1. Recycling Food Waste
At the MICHELIN-Listed Mandarin Oriental Singapore, which runs MICHELIN Plate Cantonese restaurant Cherry Garden, an aerobic food digester treats up to 20 tonnes of food waste every month. The digester converts waste into greywater, which is untreated used water that can be safely discharged into the sewer. The hotel, which received the Singapore Green Hotel Award 2019 last month, conducts annual waste audits to identify improvement opportunities for reducing, reusing or recycling of wastes.
Grand Hyatt Singapore, another MICHELIN-Listed hotel, was the first hotel in Singapore to install an in-house waste management plant, which converts 1,000kg of daily food waste from the hotel’s five restaurants, including the MICHELIN Plate buffet restaurant Mezza9, 16 event venues and 677 rooms to 300kg of organic pathogen-free fertilisers within 24 hours. This has eliminated the use of 55,000 trash bags and saved the hotel from spending $100,000 per year on waste haulage.
MICHELIN-Listed Sofitel Singapore Sentosa Resort & Spa has installed a smart
food waste tracking system in one of its kitchens to monitor the amount of food waste
generated. The Winnow System is a smart meter that is integrated with a kitchen’s waste bin and comprises a scale, an LCD panel and wireless connectivity. The information obtained has enabled the hotel to better estimate the amount to cook to avoid overproducing. According to Sofitel, the adoption of such a system has reduced its food waste by 2 to 4%.
2. Using Sustainable Food Sources
MICHELIN-Listed integrated resort Marina Bay Sands, which runs two-MICHELIN-starred Waku Ghin and one-MICHELIN-starred CUT By Wolfgang Puck, aims to procure 50% of its seafood from eco-friendly sources by next year, up from the current 28%. Today, the integrated resort uses 90 types of seafood including salmon, tilapia, prawns, mussels, and lobsters that are from sustainable sources certified by the Marine Stewardship Council and Aquaculture Stewardship Council.
At Grand Hyatt Singapore, about 75% of its seafood are from sustainable sources. The hotel imports 200 tonnes of seafood annually. Examples of sustainable seafood include Spencer Gulf King from Australia, Atlantic salmon from Tasmania and Norway, wild pink salmon from Alaska and oysters sourced from places including England, Scotland, France, Canada, Japan and Tasmania, depending on the seasons.
READ ALSO: 10 Tips On Eating The Sustainable Way
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At two-MICHELIN-starred French restaurant Les Amis, the kitchen is fitted with dishwashing machines that use about 1 litre of water for each cycle. In order to reduce the air-conditioning required, the kitchen is compartmentalised into five sections so that some parts of the kitchen do not receive air-conditioning unnecessarily. The kitchen also has an electrical degreaser, which removes dirt and oil from used water.
Grand Hyatt Singapore is also one of the pioneers in Singapore to install a gas-powered trigeneration plant to provide 30% of its electricity needs, generating hot air for its laundry facilities and air-conditioning. This initiative has helped the hotel to reduce its carbon footprint by 1,200 tonnes per annum.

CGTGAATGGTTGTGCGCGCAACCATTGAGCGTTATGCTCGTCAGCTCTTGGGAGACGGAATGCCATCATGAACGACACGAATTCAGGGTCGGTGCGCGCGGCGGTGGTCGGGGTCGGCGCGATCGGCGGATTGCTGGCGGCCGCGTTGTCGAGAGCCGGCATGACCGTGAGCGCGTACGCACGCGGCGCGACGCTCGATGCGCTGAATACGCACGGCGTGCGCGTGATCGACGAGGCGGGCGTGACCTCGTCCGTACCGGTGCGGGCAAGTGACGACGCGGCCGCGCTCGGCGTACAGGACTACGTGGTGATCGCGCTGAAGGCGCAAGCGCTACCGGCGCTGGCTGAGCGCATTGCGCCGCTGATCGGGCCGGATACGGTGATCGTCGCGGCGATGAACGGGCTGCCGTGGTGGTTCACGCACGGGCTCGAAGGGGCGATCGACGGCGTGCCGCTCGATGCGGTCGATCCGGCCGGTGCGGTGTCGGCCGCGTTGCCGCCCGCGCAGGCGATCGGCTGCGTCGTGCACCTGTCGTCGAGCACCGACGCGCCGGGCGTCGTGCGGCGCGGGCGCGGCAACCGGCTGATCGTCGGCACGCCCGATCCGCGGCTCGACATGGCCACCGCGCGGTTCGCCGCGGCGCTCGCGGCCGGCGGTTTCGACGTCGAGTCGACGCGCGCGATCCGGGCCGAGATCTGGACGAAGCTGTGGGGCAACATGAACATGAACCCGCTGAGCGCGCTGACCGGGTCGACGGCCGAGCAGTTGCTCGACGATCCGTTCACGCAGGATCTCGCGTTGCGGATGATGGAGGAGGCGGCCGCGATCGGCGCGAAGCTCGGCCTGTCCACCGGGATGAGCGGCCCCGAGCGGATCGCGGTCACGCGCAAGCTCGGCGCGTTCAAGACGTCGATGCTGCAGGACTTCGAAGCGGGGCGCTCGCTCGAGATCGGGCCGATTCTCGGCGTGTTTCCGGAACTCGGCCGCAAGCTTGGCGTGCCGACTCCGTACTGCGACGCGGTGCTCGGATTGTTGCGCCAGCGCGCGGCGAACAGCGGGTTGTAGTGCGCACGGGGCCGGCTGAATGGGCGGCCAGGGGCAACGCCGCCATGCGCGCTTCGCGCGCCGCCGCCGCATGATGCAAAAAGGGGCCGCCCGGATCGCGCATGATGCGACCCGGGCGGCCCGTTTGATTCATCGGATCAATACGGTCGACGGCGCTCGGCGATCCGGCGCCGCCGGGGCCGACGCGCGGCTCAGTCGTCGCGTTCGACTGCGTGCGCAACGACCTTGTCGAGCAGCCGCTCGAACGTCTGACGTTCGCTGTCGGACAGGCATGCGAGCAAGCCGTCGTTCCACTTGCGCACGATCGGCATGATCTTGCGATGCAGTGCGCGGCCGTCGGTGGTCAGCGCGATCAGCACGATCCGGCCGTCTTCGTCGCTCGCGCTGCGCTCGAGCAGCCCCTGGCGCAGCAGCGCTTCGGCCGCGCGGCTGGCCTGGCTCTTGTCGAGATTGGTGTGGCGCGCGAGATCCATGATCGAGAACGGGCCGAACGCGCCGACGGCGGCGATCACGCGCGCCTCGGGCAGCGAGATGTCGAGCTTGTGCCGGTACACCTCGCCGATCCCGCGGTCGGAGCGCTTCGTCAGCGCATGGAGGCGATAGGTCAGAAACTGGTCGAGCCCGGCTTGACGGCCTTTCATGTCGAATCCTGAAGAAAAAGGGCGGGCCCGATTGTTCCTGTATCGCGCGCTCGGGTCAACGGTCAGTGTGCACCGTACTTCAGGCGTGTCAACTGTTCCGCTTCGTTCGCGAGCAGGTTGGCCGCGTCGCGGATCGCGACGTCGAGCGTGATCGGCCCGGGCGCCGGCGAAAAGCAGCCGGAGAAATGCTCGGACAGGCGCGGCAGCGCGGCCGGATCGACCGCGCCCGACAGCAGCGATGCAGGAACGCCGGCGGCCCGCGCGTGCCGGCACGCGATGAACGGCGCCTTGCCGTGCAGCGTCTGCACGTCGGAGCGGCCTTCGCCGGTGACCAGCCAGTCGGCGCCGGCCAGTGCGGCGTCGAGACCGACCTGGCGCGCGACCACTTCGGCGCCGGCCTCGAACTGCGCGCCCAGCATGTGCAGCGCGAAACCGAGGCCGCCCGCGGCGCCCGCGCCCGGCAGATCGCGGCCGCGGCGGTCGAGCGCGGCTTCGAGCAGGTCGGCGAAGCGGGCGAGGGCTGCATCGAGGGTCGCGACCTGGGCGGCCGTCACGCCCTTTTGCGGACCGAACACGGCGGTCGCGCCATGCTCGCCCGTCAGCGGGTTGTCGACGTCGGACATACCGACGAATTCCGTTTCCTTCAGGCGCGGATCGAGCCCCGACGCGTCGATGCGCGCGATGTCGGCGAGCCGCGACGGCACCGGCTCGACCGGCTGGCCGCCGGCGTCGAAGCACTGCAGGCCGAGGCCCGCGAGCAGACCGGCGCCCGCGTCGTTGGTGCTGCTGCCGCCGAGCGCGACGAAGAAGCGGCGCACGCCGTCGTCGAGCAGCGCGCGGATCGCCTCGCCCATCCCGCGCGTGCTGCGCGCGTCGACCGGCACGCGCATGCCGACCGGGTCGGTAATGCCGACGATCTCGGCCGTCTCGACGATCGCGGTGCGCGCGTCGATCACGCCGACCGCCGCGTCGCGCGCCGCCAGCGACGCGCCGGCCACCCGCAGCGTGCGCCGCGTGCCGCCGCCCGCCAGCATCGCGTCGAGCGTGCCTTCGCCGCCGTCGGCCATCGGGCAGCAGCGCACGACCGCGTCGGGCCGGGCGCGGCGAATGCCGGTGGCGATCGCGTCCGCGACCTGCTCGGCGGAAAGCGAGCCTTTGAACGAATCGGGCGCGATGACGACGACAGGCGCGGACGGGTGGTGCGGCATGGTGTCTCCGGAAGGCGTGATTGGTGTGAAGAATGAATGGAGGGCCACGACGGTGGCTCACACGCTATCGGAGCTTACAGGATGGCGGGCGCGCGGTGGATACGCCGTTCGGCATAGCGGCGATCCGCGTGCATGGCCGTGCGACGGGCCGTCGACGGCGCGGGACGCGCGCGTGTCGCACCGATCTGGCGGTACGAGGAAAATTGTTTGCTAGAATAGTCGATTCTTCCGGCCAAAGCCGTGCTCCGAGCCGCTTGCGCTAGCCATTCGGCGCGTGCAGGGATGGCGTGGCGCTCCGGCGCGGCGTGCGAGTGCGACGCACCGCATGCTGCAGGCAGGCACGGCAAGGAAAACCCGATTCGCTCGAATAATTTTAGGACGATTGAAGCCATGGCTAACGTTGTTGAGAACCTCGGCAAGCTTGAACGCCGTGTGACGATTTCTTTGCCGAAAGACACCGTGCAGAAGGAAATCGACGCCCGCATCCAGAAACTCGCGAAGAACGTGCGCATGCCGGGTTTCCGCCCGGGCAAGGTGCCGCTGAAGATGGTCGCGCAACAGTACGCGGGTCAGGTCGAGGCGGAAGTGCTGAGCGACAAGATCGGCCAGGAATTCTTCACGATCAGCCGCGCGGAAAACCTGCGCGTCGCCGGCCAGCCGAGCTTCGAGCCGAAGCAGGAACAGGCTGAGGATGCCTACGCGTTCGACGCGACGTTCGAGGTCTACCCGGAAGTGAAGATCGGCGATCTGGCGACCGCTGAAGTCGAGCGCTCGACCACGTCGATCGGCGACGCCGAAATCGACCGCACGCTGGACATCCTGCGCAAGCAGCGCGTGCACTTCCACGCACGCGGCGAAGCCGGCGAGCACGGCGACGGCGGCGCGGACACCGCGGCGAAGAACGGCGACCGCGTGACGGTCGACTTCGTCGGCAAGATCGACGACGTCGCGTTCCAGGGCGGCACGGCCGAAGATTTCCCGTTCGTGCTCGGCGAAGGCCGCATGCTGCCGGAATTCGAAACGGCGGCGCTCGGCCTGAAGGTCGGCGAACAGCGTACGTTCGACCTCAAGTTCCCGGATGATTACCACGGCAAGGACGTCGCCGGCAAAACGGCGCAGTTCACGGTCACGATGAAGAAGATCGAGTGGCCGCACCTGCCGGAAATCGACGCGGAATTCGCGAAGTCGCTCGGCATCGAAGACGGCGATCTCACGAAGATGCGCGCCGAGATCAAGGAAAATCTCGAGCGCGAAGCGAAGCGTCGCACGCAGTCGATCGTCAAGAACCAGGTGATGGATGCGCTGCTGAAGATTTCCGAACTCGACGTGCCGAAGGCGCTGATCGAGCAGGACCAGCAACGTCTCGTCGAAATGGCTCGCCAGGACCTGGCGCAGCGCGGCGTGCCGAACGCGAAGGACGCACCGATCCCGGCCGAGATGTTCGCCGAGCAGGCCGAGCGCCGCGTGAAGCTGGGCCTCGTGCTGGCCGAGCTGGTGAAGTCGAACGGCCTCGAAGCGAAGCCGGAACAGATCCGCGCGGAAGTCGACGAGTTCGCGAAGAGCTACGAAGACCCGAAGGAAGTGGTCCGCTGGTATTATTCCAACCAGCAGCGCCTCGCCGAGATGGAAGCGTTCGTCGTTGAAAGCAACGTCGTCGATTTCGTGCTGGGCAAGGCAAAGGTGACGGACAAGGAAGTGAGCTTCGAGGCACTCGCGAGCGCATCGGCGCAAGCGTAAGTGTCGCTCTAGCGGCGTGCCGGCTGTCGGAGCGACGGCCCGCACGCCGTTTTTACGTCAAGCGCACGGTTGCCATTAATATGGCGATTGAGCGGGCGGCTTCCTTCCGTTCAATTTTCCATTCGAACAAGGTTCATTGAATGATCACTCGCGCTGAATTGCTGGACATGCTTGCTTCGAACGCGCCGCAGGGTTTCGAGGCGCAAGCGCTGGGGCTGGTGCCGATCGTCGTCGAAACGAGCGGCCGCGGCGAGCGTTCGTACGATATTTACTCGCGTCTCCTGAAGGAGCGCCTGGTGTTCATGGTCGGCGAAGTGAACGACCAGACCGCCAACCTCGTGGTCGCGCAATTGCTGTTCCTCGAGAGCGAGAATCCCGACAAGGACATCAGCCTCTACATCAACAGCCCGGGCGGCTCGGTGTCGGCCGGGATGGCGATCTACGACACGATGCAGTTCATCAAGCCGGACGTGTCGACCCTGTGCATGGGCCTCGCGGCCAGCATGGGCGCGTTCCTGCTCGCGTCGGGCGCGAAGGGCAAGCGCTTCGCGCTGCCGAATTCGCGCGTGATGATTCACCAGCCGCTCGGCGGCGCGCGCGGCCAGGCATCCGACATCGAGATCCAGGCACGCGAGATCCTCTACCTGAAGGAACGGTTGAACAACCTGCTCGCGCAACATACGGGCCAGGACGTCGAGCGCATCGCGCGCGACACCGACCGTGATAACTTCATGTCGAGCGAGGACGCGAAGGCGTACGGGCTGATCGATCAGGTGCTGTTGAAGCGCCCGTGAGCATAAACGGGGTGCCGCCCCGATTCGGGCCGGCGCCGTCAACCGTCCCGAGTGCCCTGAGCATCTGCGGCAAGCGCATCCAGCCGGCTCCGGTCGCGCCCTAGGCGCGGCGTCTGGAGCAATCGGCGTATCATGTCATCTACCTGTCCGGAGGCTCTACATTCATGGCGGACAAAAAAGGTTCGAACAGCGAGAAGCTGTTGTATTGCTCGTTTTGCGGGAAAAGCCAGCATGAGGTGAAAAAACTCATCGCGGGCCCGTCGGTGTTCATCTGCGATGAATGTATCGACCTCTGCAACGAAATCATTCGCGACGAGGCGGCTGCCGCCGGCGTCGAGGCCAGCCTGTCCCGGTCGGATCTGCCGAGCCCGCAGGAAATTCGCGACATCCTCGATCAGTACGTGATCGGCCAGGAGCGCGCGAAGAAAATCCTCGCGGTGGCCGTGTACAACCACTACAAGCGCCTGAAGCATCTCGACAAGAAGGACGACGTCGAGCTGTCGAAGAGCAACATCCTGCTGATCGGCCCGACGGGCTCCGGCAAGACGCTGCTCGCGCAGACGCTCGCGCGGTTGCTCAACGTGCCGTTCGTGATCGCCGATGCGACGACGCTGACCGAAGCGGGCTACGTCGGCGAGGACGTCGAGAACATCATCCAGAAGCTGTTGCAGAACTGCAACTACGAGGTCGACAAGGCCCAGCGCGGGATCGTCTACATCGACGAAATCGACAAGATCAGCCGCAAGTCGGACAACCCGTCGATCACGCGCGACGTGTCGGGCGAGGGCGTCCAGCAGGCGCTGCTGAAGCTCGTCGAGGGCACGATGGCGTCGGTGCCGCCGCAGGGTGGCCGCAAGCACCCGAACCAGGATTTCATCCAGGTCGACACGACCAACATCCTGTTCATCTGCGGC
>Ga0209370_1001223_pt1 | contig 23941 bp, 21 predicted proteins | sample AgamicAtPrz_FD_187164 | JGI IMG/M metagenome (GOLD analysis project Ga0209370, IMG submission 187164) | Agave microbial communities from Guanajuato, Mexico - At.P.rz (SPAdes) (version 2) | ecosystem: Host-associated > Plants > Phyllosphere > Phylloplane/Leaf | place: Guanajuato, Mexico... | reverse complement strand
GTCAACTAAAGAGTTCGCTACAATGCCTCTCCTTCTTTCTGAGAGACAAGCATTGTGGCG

4. Donating Leftover Food To Charities
Last year, Marina Bay Sands donated 84,000 pieces of unconsumed buns to non-profit charity organisation, Food From The Heart, which distributes unsold bread and non-perishable items to the underprivileged. The integrated resort also donated 2,000 kg of unserved cooked food to another charity, The Food Bank Singapore, last year. The food is placed in the industrial-grade blast chillers to ensure that it is safe for consumption.
For Grand Hyatt Singapore, excess bread and pastry items from the hotel’s daily breakfast service are set aside for donation to Food From The Heart. The hotel blast-chills leftover cooked food such as rice dishes, curries, seafood, noodles and chicken before packing them into vacuum-sealed bags, and partners with socially conscious food truck, Kerbside Gourmet to distribute to needy families at the South Central Community Family Service Centre twice a week.
5. Working With Plant-based Meat Alternatives
One-MICHELIN-starred steakhouse CUT By Wolfgang Puck offers a meat-free alternative to its signature Mini Kobe beef sliders with plant-based “beef” patties from Impossible Foods. The Silicon Valley start-up makes a soy-based “meat” that contains heme, an iron-containing molecule, which gives off “a meaty flavour”. Heme is found in leghemoglobin, which originates from soy roots.
Last month, Grand Hyatt Singapore was the first dining establishment to use Heura, a plant-based gluten-free chicken alternative that is made in Barcelona. Heura is made from non-genetically-modified soybeans that yields the same meaty texture and flavour as chicken. The Heura Food Truck Launch, which offers Grilled Heura Panini with house-baked focaccia and vegan mozzarella, and Grilled Heura Tortilla topped with cashew nut sour cream, is on till Sunday. After this promotion, there are plans to incorporate Heura into the menu at the buffet restaurant Mezza9.